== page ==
It's not that Moneyball isn't entertaining. Pitt is settling comfortably into middle age, and has the look of a former athlete; the movie does a nice job of establishing that Beane has his own reasons for not trusting the traditional scouting system. Hill gives a performance that should get him opportunities beyond the braindead comedies that have been his specialty, and Hoffman does his usual skillful job of glowering and harrumphing about. There are nice turns from a variety of actors in small roles as the various players, and Kerris Dorsey is charming as Pitt's daughter.

But the movie does go on a bit long, and is essentially just another "triumph of the underdog" movie. There's not a lot here that we haven't seen before, and though it's certainly done with great skill and professionalism, there's rarely any real surprise to be found in it.

MOVIES: 50/50 (Jonathan Levine, 2011)

50/50 has gotten a lot of attention for managing to be a funny movie about cancer, but I'd argue that the more impressive feat is that it manages to make Seth Rogen charming and likable.

Joseph Gordon-Levitt (rock solid as usual) stars as Adam, who is diagnosed at 27 with a rare form of spinal cancer, and the movie follows him through chemotherapy and surgery. He's got a solid support network -- best friend Kyle (Rogen), overbearing but well-intentioned mom Diane (Anjelica Huston, making a big impression with relatively little screen time), and a young counselor-in-training (Anna Kendrick, finding the endearing side of being minimally competent).

There are also nice supporting performances from Philip Baker Hall and Matt Frewer as two of Adam's fellow chemo patients, and Bryce Dallas Howard as Adam's girlfriend. (Howard is, I think, in desperate need of a non-Evil Bitch role, and fast, before she's completely typecast.)

The comedy works because it never feels like writer Will Reiser is just going for the jokes; they all build naturally out of who the characters are and what they're going through -- Adam's attempt to hide his fear, Kyle's desire to be supportive and helpful, Diane's feeling shut out of Adam's life. There's also an understanding that some moments can't support jokes, and the movie pulls off its more serious scenes very well without getting too melodramatic or tear-jerky.

October 13, 2011

BOOKS: Ready Player One, Ernest Cline (2011)

The world of 2044 is on the verge of collapse, and most people spend their time hooked into the OASIS, which is a massive virtual reality playground where you can visit your favorite fantasy worlds, go to school, meet your friends (who may or may not be people you've ever met face-to-face) in virtual restaurants (or clubs, or chat rooms...). The popularity of virtual reality means that the entire world is in mourning when James Halliday, inventor of the OASIS, dies.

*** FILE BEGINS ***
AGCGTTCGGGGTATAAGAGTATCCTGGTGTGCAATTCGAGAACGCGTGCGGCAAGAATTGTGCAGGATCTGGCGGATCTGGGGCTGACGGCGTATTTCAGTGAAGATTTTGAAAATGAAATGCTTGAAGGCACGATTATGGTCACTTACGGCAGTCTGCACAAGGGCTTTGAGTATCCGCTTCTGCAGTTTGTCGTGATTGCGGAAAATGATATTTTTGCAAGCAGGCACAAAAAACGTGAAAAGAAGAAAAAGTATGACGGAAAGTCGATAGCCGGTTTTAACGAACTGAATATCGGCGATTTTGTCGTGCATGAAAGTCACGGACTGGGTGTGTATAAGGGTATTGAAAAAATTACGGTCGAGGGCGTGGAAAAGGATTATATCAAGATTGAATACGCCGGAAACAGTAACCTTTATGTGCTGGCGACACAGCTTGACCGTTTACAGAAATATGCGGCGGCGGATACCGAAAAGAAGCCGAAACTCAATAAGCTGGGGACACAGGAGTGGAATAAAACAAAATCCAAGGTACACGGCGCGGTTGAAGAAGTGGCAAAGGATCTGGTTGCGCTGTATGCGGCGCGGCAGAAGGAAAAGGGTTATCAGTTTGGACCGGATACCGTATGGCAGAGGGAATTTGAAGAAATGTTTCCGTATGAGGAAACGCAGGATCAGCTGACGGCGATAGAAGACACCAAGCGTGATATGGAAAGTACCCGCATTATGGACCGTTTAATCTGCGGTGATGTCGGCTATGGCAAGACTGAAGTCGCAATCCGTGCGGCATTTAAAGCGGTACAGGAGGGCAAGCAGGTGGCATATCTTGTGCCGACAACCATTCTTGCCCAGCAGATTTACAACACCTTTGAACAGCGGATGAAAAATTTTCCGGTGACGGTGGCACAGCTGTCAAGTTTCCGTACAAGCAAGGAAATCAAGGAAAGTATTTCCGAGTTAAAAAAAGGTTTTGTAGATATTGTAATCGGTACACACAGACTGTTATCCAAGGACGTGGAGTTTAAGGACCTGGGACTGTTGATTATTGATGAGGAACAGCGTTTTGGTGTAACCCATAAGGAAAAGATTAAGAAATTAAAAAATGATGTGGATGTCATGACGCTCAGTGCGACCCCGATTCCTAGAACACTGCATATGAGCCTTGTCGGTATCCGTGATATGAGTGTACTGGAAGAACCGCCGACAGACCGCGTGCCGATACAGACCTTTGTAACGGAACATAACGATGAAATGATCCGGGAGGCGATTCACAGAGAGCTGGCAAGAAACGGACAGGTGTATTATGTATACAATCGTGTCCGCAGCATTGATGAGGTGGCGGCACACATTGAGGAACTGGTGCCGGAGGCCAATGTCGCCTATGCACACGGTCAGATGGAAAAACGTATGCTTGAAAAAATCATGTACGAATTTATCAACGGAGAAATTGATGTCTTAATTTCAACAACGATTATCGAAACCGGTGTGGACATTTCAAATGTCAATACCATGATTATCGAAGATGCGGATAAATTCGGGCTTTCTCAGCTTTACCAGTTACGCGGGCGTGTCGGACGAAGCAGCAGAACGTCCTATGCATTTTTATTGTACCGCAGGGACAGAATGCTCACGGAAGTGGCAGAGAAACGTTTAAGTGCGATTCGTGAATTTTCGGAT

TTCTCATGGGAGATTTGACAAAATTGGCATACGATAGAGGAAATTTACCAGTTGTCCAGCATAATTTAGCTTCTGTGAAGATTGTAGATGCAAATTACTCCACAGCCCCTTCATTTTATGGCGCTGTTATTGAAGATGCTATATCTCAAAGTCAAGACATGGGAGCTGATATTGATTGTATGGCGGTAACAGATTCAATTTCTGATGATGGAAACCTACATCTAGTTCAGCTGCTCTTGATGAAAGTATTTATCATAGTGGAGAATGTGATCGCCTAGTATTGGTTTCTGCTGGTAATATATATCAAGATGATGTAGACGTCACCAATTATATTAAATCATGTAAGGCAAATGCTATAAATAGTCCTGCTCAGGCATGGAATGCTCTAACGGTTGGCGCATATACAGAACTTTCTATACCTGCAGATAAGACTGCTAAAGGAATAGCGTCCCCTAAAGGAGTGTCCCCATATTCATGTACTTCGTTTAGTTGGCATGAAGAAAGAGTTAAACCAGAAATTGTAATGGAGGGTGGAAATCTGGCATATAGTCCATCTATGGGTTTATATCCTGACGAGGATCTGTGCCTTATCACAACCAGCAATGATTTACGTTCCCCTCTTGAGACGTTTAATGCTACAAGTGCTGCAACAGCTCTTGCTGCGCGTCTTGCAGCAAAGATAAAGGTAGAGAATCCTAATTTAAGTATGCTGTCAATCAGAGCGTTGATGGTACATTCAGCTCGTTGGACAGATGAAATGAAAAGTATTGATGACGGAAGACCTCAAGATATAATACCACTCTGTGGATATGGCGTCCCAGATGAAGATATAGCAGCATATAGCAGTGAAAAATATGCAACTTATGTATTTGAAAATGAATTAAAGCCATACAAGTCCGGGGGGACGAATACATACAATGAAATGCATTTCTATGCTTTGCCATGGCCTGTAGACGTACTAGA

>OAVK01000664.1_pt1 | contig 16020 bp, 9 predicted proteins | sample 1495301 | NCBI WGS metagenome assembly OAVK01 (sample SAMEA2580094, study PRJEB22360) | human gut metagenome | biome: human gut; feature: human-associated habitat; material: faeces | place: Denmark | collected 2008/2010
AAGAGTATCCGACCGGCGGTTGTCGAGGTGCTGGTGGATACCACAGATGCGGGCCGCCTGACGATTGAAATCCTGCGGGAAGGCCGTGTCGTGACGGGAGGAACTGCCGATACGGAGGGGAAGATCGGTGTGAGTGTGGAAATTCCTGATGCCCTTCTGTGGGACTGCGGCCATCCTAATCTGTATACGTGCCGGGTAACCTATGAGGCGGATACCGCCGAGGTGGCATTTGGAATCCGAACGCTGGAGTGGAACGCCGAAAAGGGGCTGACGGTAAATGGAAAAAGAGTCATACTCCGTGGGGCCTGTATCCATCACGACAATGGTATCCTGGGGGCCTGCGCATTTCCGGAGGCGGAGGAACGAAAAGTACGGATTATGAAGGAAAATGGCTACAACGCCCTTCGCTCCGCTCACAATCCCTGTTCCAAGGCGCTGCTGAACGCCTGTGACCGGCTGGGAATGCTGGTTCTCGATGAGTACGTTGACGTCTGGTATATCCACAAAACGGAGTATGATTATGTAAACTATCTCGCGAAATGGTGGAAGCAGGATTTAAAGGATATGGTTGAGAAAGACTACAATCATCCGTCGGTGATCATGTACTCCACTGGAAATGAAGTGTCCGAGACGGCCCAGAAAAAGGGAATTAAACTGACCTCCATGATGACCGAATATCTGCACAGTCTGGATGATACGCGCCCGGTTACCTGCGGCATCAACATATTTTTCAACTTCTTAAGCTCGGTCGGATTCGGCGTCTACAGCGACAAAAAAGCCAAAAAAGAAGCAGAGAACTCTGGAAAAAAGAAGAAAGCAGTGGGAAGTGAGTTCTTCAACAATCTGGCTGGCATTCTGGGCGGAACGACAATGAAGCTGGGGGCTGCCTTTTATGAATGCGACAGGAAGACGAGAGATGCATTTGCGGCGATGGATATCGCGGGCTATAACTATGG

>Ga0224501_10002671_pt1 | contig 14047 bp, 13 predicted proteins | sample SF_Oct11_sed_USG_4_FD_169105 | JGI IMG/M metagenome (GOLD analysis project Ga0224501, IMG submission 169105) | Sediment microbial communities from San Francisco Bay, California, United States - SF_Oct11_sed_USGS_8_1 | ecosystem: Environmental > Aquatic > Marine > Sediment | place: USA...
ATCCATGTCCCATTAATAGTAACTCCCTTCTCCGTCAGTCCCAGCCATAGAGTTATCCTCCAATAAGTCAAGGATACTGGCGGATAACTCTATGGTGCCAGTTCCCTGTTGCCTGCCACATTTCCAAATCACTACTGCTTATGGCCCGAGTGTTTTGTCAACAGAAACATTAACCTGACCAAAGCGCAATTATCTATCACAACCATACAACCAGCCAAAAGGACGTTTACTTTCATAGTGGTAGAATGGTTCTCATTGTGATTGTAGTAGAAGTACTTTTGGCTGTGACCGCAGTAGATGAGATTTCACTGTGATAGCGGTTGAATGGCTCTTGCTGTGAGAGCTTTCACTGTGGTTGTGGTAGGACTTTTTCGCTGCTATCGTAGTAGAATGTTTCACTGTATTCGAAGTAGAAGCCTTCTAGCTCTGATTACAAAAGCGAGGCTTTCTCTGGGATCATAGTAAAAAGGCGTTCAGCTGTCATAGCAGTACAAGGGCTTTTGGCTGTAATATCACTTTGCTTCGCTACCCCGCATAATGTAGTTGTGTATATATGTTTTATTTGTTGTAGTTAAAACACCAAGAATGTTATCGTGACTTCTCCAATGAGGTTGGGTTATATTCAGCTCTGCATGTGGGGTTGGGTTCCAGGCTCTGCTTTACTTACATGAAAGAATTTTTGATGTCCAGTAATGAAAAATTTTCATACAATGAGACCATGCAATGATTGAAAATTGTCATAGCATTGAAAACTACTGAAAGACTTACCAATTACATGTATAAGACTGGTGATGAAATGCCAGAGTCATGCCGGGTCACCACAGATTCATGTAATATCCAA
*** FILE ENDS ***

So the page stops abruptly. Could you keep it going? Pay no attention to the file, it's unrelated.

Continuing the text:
Halliday has one last surprise up his sleeve, though. In a videotaped will, he announces that hidden somewhere in the OASIS is a series of complicated puzzles, and that the first to find and solve them all will inherit his multi-billion dollar estate, which includes ownership of the OASIS. Cline's novel follows high school student Wade on his quest to find and solve Halliday's puzzles, the answers to which are rooted in Halliday's love of the 80s pop culture he grew up on.

It's a reasonably entertaining story, and Cline's vision of the OASIS, of lives spent in virtual reality, is fascinating. But I suspect that most of what I liked about the book was the opportunity to stroll down memory lane, playing "spot the reference" with the pop culture of my own teen years. If you're a child of the 80s, you might enjoy this; if you aren't, I don't think it'll have much to offer you.

October 12, 2011

MOVIES: Weekend (Andrew Haigh, 2011)

Weekend tells the story of a weekend-long conversation between two gay men who meet at a bar on Friday night; in tone, you might think of it as a gay Before Sunrise.

Russell (Tom Cullen) is an introverted, semi-closeted lifeguard; Glen (Chris New) is a chatty artist. The serious talk begins when the men wake up the next morning, and Glen wants to tape Russell talking about their evening; he says the recording is for an art project on gay sexuality. That conversation opens the floodgates to a wide-ranging discussion of gay marriage, coming out stories, and the importance (or lack thereof) of longterm relationships. There's clearly a strong attraction between the two, both physically and emotionally, but there are a host of obstacles making a serious relationship unlikely.

The two principal actors are both terrific; Cullen is particularly good as the quieter of the two men, finding ways to let his silence speak more clearly than words. Haigh's dialogue has an improvisational quality; and while the specifics of these conversations will certainly be familiar to any gay man, the topics of love and intimacy are universal. The language is blunt, and there is one sex scene that's more graphic than any Hollywood scene between two men would ever be, but is roughly equivalent to the hetero scenes you'd see in an R-rated movie.

BOOKS: Before I Go to Sleep, S.J. Watson (2011)